Afghanistan: Pen Farthing’s car targeted by gunman after Kabul explosion

Pen Farthing was waiting to be evacuated with his animals when the explosion occurred (Photo: Nowzad)

A former Royal Marine who was in the vicinity of the deadly explosions near Kabul airport said a gunman targeted his vehicle amid the chaos.

Pen Farthing, who founded the Nowzad Animal Shelter, aims to get 200 people dog And the cats are out of the country along with his staff.

He was outside the airport in a car when the attack happened, At least 13 people were killed, including children.

He said: We are fine, but everything here is a mess at the moment.

Suddenly we heard gunshots and they targeted our car, had our driver not turned he would have been hit in the head by a man with an AK-47.

We were at the airport and back from the airport. Everything is in a mess.

“There’s not much I can say at the moment, I need to make sure the animals and everyone else is safe.”

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At least two explosions are believed to have gone off as thousands wait outside Kabul airport to be evacuated.

Defense sources said that the first explosion outside the Baron Hotel was believed to be a suicide bomber, while the second explosion near Abbey Gate was most likely a car bomb.

A US official said the attack was “certainly” believed to have been carried out by the Islamic State group.

It is believed that up to three US soldiers were injured In the explosions as well as Taliban guards.

Boris Johnson will chair an emergency Cobra meeting later in the afternoon to discuss the crisis.

It is not yet clear how the incident will affect efforts to evacuate foreign nationals and Afghans from the country.

Mr. Farthing said this morning that it was Stuck outside Kabul airport with his animals and staff for 10 hours.

Ben Farthing, founder of the Nawzad Shelter in Kabul, awaits evacuation with his animals and staff (Image: PA)

He set out in the middle of the night for the airport with 25 Afghan staff and their families after Defense Secretary Ben Wallace agreed to let him land on a private charter flight, funded by donations, to take them all back to Britain.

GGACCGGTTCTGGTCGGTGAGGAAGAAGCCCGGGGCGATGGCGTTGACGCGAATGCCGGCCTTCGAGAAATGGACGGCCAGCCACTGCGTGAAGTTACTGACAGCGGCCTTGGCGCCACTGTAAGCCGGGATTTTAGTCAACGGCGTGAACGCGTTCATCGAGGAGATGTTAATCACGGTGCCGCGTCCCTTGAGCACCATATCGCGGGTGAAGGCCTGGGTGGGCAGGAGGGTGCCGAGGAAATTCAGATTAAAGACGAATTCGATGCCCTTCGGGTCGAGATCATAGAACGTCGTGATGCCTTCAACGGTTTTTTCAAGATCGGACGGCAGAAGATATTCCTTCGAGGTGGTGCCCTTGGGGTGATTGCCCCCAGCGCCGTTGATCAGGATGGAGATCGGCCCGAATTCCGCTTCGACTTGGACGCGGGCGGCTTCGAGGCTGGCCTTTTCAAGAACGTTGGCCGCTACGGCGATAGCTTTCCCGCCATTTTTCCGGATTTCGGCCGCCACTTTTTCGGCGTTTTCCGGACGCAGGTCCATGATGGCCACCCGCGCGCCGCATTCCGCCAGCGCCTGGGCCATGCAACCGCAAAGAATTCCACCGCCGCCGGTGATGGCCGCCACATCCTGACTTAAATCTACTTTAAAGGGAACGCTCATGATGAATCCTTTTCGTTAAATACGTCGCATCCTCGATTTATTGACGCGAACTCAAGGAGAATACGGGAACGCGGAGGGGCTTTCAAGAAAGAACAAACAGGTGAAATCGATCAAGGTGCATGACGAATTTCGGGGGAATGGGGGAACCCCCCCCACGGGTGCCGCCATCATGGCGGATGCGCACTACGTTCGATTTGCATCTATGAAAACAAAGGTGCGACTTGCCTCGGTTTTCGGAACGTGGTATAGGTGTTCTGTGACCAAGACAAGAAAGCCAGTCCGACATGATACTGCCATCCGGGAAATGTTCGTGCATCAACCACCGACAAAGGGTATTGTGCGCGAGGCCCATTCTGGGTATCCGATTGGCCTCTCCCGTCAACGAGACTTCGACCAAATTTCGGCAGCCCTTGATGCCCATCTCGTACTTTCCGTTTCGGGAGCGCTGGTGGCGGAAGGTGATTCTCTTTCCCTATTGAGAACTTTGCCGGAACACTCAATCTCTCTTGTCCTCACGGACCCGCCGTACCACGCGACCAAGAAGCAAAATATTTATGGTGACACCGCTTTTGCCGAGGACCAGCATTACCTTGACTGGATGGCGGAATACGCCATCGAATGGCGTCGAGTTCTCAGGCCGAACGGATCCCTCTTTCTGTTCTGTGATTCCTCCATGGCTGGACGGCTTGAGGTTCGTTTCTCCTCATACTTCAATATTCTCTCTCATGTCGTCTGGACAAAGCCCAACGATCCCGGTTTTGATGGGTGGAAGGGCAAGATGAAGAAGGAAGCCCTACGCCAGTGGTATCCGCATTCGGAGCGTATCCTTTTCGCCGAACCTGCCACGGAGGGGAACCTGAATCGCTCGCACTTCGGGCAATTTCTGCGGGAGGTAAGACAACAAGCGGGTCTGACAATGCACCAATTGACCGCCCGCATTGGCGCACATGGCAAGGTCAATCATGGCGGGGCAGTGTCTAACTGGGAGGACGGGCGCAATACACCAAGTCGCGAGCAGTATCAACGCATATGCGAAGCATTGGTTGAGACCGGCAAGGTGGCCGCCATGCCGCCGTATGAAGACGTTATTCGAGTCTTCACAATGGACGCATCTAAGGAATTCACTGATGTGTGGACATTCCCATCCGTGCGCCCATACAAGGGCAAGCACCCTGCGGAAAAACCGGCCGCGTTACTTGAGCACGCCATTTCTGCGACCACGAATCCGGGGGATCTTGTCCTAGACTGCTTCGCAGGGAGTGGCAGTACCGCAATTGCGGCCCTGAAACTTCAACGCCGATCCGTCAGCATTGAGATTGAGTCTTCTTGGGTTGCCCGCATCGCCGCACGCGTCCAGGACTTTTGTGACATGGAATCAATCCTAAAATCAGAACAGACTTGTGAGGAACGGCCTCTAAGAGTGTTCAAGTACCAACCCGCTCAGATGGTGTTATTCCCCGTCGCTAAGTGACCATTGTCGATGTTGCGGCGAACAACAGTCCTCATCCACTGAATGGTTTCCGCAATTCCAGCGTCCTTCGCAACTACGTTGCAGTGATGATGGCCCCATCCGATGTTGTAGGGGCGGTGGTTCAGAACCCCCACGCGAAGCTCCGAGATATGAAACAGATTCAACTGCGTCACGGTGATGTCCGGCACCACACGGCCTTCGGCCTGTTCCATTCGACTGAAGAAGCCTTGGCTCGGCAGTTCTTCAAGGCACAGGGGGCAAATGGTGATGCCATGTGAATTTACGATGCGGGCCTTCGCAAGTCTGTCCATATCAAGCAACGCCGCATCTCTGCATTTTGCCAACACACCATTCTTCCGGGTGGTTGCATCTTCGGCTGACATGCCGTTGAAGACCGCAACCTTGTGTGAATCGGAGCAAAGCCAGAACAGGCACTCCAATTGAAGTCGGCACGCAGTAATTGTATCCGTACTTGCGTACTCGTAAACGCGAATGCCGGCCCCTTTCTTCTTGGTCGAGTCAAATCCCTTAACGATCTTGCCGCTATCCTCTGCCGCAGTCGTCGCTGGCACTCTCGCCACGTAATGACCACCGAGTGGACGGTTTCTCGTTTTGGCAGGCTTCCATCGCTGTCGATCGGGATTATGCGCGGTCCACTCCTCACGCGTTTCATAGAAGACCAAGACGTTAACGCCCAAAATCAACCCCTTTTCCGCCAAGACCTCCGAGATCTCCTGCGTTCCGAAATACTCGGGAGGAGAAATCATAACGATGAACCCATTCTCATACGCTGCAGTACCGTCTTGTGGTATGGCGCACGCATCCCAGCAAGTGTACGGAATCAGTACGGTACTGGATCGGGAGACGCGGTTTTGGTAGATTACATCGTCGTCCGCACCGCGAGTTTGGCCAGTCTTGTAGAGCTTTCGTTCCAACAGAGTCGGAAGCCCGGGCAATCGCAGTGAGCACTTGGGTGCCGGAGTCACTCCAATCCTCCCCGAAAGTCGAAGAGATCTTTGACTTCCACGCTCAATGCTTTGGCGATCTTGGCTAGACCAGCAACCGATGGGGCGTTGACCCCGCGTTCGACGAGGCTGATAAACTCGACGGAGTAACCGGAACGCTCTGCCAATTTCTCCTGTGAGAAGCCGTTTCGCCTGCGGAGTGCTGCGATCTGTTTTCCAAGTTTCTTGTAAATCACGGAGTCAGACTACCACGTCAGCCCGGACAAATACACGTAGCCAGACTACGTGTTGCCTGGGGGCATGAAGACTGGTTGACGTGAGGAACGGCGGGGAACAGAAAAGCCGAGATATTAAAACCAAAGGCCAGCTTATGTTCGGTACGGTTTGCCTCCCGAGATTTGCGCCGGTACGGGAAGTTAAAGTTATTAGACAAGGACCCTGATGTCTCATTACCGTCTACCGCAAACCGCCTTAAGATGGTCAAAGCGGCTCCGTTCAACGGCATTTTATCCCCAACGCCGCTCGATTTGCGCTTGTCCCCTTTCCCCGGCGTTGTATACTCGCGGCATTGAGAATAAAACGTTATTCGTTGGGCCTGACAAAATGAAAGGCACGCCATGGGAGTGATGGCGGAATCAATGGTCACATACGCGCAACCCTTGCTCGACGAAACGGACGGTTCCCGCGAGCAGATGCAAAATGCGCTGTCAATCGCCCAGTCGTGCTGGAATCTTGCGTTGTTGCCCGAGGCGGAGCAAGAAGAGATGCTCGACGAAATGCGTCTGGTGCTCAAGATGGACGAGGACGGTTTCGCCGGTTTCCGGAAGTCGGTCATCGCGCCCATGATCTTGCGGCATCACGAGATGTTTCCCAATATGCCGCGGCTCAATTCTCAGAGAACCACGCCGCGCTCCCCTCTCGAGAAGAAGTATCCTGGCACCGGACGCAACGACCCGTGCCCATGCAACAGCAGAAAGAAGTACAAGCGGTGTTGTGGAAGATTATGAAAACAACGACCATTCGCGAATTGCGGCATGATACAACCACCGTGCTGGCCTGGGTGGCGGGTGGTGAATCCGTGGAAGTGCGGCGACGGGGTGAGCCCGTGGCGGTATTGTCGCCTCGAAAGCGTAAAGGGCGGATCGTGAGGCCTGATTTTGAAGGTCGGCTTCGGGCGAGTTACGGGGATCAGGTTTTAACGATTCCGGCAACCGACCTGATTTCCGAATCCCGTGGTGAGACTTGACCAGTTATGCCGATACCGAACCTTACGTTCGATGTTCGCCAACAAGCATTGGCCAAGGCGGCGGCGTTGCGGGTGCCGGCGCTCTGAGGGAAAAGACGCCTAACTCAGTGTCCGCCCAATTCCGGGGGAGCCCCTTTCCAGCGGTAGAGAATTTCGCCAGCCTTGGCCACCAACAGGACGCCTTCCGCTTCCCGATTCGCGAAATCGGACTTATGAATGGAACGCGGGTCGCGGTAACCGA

There was criticism about prioritizing animals over people, but the flight was approved.

However, a plane that was expected to fly out of Luton Airport to rescue the crew was canceled today amid safety concerns.

Wildlife activist Dominic Dyer told the BBC that the volatile situation in the country meant the mission was “extremely dangerous” and that the private airline “could not safely enter Kabul airspace”.

He said a plane in a country neighboring Afghanistan would now be used to get them out of the capital, but would only land when Farthing was inside the airport.

Farthing made a direct appeal to the Taliban on Twitter earlier today, asking them to let his crew pass.

Since the Taliban’s capture of the capital, Farthing has campaigned to transport his staff, their families, and animals in a chartered plane, in a plan he called Operation Astronomy.

Defense Secretary Ben Wallace said earlier this week that he was not prepared to prioritize animals over humans “who are in real danger.” Then he said that if the founder of the charity arrived at the airport with his staff and animals, he would look for a place for the charter flight.

Speaking to Sky News on Thursday morning, Armed Forces Minister James Hebby said British forces could not get “desperate Afghans” out of their way to bring the former Royal Navy to the front of the queue at Kabul airport.

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